New York State Department of Corrections and Community Supervision
|New York State Department of Corrections and Community Supervision|
|Patch of the New York State Department of Corrections and Community Supervision.|
|Logo of the New York State Department of Corrections and Community Supervision.|
|Preceding agency||New York State Board of Prisons|
|Legal personality||Governmental: Government agency|
|Operations jurisdiction*||State of New York, United States|
|Headquarters||Main Office Building 2 W. Averell Harriman State Office Building Campus 1220 Washington Ave. Albany, New York
Training Academy 1134 New Scotland Avenue, Albany, New York
|Elected officer responsible||Brian Fischer, Commissioner|
|* Divisional agency: Division of the country, over which the agency has usual operational jurisdiction.|
The New York State Department of Corrections and Community Supervision (NYSDOCCS) is the department of the New York state government responsible for the care, confinement, and rehabilitation of approximately 54,700 inmates at 54 correctional facilities funded by the State of New York. The department employs a staff of approximately 31,300 individuals, including approximately 23,000 uniformed correction officers. Currently, this is the 12th largest state prison system in the United States. The headquarters is located in Building 2 of the W. Averell Harriman State Office Building Campus in Albany.
In response to falling crime rates and prison populations in New York State, the Department has closed a number of facilities between 2009 and 2014.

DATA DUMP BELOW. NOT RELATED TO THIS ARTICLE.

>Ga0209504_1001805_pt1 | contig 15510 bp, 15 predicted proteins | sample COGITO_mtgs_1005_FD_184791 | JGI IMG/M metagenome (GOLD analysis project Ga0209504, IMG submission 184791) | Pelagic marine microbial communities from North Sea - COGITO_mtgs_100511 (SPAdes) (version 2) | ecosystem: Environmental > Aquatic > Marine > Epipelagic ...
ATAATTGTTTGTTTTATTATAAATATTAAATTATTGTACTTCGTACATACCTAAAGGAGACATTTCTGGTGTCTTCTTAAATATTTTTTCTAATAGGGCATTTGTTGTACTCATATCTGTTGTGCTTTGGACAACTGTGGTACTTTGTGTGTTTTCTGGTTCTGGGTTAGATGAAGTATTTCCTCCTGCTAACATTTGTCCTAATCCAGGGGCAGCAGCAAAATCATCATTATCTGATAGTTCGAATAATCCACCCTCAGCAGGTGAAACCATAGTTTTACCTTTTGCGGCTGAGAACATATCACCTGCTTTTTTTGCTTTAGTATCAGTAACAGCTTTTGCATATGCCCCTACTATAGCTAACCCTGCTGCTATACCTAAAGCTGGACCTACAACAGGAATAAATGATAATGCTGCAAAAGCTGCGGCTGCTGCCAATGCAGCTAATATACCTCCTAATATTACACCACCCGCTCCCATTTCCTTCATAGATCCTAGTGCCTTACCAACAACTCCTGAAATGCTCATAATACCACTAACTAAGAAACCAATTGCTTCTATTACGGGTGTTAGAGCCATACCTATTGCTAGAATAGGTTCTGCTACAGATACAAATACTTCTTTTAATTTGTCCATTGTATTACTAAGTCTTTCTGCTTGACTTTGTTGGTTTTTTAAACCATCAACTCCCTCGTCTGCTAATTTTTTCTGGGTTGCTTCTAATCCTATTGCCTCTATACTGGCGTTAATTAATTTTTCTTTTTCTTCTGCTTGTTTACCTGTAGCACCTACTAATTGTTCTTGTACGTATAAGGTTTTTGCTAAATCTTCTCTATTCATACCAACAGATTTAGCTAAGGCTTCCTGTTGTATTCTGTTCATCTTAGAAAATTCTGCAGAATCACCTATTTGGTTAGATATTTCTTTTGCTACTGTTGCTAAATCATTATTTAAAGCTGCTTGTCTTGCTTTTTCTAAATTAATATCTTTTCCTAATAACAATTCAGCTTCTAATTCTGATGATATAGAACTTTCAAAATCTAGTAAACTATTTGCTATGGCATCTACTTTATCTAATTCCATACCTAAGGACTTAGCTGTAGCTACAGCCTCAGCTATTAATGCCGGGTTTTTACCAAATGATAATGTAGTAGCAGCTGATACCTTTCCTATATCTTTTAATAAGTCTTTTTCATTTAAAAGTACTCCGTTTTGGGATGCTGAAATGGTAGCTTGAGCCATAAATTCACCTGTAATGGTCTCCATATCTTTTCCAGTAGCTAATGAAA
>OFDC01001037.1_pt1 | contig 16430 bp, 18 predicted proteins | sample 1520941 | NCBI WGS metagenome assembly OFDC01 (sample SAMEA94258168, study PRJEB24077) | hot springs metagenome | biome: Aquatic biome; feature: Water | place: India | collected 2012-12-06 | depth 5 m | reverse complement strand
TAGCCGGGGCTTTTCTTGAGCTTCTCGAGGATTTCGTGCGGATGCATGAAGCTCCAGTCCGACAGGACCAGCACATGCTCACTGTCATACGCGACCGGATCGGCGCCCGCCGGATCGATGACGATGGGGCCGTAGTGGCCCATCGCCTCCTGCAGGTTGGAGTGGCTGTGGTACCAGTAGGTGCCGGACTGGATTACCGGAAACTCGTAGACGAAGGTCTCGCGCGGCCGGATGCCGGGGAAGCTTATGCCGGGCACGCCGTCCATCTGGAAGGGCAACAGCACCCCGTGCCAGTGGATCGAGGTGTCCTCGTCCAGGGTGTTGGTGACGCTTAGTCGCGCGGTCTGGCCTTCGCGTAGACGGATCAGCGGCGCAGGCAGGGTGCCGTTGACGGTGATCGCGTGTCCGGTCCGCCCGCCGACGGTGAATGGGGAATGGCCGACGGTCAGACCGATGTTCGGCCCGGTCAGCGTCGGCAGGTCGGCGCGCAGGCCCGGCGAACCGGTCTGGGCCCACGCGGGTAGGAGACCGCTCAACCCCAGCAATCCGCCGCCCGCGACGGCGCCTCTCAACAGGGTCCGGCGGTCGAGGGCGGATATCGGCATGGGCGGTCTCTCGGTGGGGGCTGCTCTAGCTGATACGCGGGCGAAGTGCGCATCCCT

In 2011, the New York State Department of Correctional Services and the Division of Parole merged to form the Department of Corrections and Community Supervision. The department currently supervises 36,500 parolees at seven regional offices.
- Anthony Annucci 2013 to present.
- Brian Fischer 2007 to 2013.
- Raymond Francis Charles Kieb 1927 to ?.
The Departmental Mission
The mission of NYSDOCS is to provide for public protection by administering a network of correctional facilities that:
- Retain inmates in safe custody until released by law;
- Offer inmates an opportunity to improve their employment potential and their ability to function in a non-criminal fashion;
- Offer staff a variety of opportunities for career enrichment and advancement; and,
- Offer stable and humane "community" environments in which all participants, staff and inmates, can perform their required tasks with a sense of satisfaction.
The New York State prison system had its beginnings in 1797 with a single prison called Newgate located in New York City. A second state prison opened 20 years later in Auburn in 1817, and in 1825 a group of Auburn prisoners made the voyage across the Erie Canal and down the Hudson River to begin building Sing Sing.
Characteristics of New York State Prisons
In part as a response to the Attica Prison riot of 1971, a number of measures were taken to avoid future confrontations and reduce tensions. All New York State correctional facilities have monthly meetings between elected prisoner representatives and the prison administration, at which prisoners may present their concerns. A grievance process was instituted, by which prisoners may grieve any employee whom they feel is acting in violation of regulations. Packages may be received year-round.
At some medium-security prisons, facilities for conjugal visits are available for carefully selected inmates, including same-sex married couples. New York State is one of only four states with conjugal visits in 2014.
New York State does not have any privately-run prisons, and it runs its own health service to treat prisoners.
New York State has also been the national leader in reducing prison population and closing prisons. The reduction is both due to lower crime rates and to diversion of offenders into alternative programs.